Zea mays L. - Corn, maize.

Taxonomic position.

Family: Gramineae Juss., genus Zea L., species Zea mays L. (Cherepanov, 1995)
Ssp. tunicata Sturt. - pod corn; the original cultivated variety; ssp. amylaceae Sturt. - soft or flour corn (71.5-82.7% starch and up to 12% protein per kernel); ssp. everta Srurt. - popcorn; upon heating, kernels explode, forming flakes 15-20 times the original volume; ssp. indurata Sturt. - flint corn (up to 76% starch and up to 13.5 % protein per kernel), very plastic; ssp. indentata Sturt. - dent corn, hybrid of soft corn and flint corn; ssp. semidentata Kulesch. - semident corn ssp. saccharata Sturt.- sugar corn with sweet kernels used for canned food; ssp. amyleosaccharata Sturt.- soft-and-sugar corn; limited cultivation areas (Peru, Bolivia); ssp. ceratina Kulesch. - waxy corn; has a waxy endosperm, starch is tinted reddish brown. Classification proposed by All-Union Plant Cultivation Institute staff includes 5 main subspecies: ssp.everta (Sturt.) Zhuk. - popcorn, ssp. indurata (Sturt.) Zhuk.- flint corn, ssp. amylacea (Sturt.) Zhuk. - soft corn, ssp. indentata (Sturt.) Zhuk. - dent corn, ssp. saccharata (Sturt.) Zhuk. - sugar corn. Waxy corn and pod corn, treated earlier as subspecies, are actually mutant varieties of soft corn and flint corn. Sugar corn is also a one-gene-su1 mutant but did not retain the subspecies rank, as it has its own range of population and is very old in origin.

Biology and morphology.

2n=20. Annual herbaceous cultivated crop. Anemophilous, monoecious plant with diclinous inflorescences and an upright, cylindrical, leaf-bearing stem ranging in height from 50-80 cm to 5-6 m. Maize features a powerful, well-developed root system. The number of internodes and leaves vary greatly depending on growing conditions and plant genotype. Large, ribbon lanceolate or large lanceolate leaves, ciliated at the edge, grow from opposite sides of the plant in an alternating pattern; the leaf sheath is open, with a ciliated lingula. Spikelets are unisexual; male and female ones are bunched in different inflorescences. Staminate (male) flowers are borne on the tassel terminating the main axis of the stem. The tassel consists of many pairs of lanceolate spikelets 6-8 mm long situated along the branches of the tassel. Spikelets have one, two, rarely three flowers. One of each pair of spikelets has an elongated stalk; the other is sessile. Pistillate (female) flowers - the cob (each plant bearing 1-2, rarely 3 cobs) is up to 45 cm long - take shape inside leaf collars. Along the rachis of the cob, there are vertical rows of 4-48 spikelets with pistillate (female) flowers. Each spikelet consists of a pair of flowers (florets), but only the upper one is subject to development. Ovary is superior, sessile, unilocular with one seed-bud. Style is very long, filiform with a bilobar stigma on top. The fruit is a caryopsis of different consistencies (from mealy to hyaline), of different sizes and colors. The average number of kernels per cob is 500-1000.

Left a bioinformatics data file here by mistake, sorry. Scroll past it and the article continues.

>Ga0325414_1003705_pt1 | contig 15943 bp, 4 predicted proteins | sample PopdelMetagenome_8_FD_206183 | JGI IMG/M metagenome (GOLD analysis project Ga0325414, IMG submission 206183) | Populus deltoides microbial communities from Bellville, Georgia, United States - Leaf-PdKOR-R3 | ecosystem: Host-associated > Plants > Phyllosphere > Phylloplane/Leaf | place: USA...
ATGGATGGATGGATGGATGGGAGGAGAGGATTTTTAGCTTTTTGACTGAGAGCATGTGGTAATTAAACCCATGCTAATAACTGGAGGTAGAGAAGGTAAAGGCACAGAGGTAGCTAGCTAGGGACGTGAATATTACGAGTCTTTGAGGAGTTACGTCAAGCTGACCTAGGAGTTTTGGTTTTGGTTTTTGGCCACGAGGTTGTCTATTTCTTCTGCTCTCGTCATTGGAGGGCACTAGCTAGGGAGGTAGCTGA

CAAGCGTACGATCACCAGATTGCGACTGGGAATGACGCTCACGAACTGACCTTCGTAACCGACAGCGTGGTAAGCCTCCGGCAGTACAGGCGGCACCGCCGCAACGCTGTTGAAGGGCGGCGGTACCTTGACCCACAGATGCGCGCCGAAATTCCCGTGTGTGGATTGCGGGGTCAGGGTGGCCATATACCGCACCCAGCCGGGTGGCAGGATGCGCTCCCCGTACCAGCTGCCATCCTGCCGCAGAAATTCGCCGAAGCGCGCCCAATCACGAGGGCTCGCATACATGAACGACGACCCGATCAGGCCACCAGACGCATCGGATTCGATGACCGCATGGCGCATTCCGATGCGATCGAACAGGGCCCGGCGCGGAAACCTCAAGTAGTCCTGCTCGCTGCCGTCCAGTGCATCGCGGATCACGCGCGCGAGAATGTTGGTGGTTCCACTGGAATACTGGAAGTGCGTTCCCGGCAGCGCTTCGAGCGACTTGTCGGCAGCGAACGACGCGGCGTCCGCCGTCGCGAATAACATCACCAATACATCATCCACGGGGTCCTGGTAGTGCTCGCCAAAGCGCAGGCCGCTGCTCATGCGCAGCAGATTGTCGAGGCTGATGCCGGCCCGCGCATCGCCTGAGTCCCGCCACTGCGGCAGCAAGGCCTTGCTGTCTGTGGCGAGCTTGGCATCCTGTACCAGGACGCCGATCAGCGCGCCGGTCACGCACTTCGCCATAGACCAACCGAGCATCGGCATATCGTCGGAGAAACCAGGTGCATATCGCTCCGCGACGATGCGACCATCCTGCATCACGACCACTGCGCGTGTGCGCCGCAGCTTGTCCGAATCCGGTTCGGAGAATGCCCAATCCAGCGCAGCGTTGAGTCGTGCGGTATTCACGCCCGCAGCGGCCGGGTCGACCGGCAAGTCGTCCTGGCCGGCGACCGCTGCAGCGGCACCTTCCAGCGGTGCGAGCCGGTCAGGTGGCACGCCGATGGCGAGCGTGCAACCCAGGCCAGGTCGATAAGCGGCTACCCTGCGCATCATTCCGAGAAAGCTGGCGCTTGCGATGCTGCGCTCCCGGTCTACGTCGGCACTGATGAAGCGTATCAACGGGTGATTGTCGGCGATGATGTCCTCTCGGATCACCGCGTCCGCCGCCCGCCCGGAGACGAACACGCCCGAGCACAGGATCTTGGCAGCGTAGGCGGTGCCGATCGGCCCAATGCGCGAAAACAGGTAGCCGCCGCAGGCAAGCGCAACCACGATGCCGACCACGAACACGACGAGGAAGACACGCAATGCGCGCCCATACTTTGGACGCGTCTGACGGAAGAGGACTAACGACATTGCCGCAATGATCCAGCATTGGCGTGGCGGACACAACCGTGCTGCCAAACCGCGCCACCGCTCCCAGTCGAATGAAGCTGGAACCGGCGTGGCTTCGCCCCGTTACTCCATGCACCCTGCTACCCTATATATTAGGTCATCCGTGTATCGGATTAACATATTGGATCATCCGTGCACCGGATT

Maize is a spring, heat-loving crop( seeds germinate at 10°C; young crops survive morning and night frosts of 2-3°C; in autumn, morning and night frosts ruin young plants). It is light-demanding and quite drought-enduring. The growing period usually lasts 90-150 days. Maize is fastidious about soil. Upon application of organic and mineral fertilizers, maize yields a good harvest in black, gray-wooded, chestnut and derno-podzolic soils with a deep humic horizon, good water retention and water permeability. The optimal soil pH level is 6.6-7.7, and the soil weight is 1.1-1.3 g per cm3. Since it takes about 25 kg of nitrogen, 9 kg of phosphorus and 20 kg of potassium to form 1,000 kg of maize kernels, the plants should be supplied with these substances during the whole vegetation period, but they need them most at the stage of ear-formation, florescence, and kernel formation. Cultivars and hybrids of different maturity classes need a rigidly defined total of active temperatures (from the stage of sprouting to that of full kernel maturity). So, the early-maturing group requires a total active temperature of 2200°C, the middle-early one requires 2400°C, the mid-season one requires 2600°C, and the middle-late one requires 2800°C.


Maize is one of the oldest plants incapable of self-seeding and of running wild. Native to Central and South America. First cultivated in what is now Mexico by the ancient Maya and Aztec (about 5,200 B.C.). The most common opinion is that maize originated through domestication of the wild grass teosinte (Euchlaena mexicana), which is native to Mexico. Others consider pod corn the original variety. Imported to Europe in the late 15th century. In Russia (Georgia), maize has been cultivated since the 17th century. The area of maize cultivation starts at 58°N latitude and reaches 40°S latitude. Maize is widely cultivated in the USA, Brazil, Mexico, southern and southeastern Europe, Southeast Asia, and South and East Africa. In Russia, main maize-producing areas are the Volga region, Northern Caucasia, the Central Black Earth Belt, the Urals, and Siberia. Among the former Soviet Union Republics, the Ukraine, Moldavia, and Kazakhstan have the largest areas sown with maize. In 2004, there were over 350 maize hybrids and lines distributed among the regions of the Russian Federation. 114 of them are grown for their kernels, 136 are grown for general purposes, and 42 are grown for silage. Principal hybrids include Almaz, Barbados, Belozerny 1, Galina, Evrostar, Kaskad 195, Kollektivny 181, Krasnodarsky 194, Krasnodarsky 200, Kubansky 247, Libero, Newton, Obsky 150, Ross 144, Ross 191, SZTK 191, and others.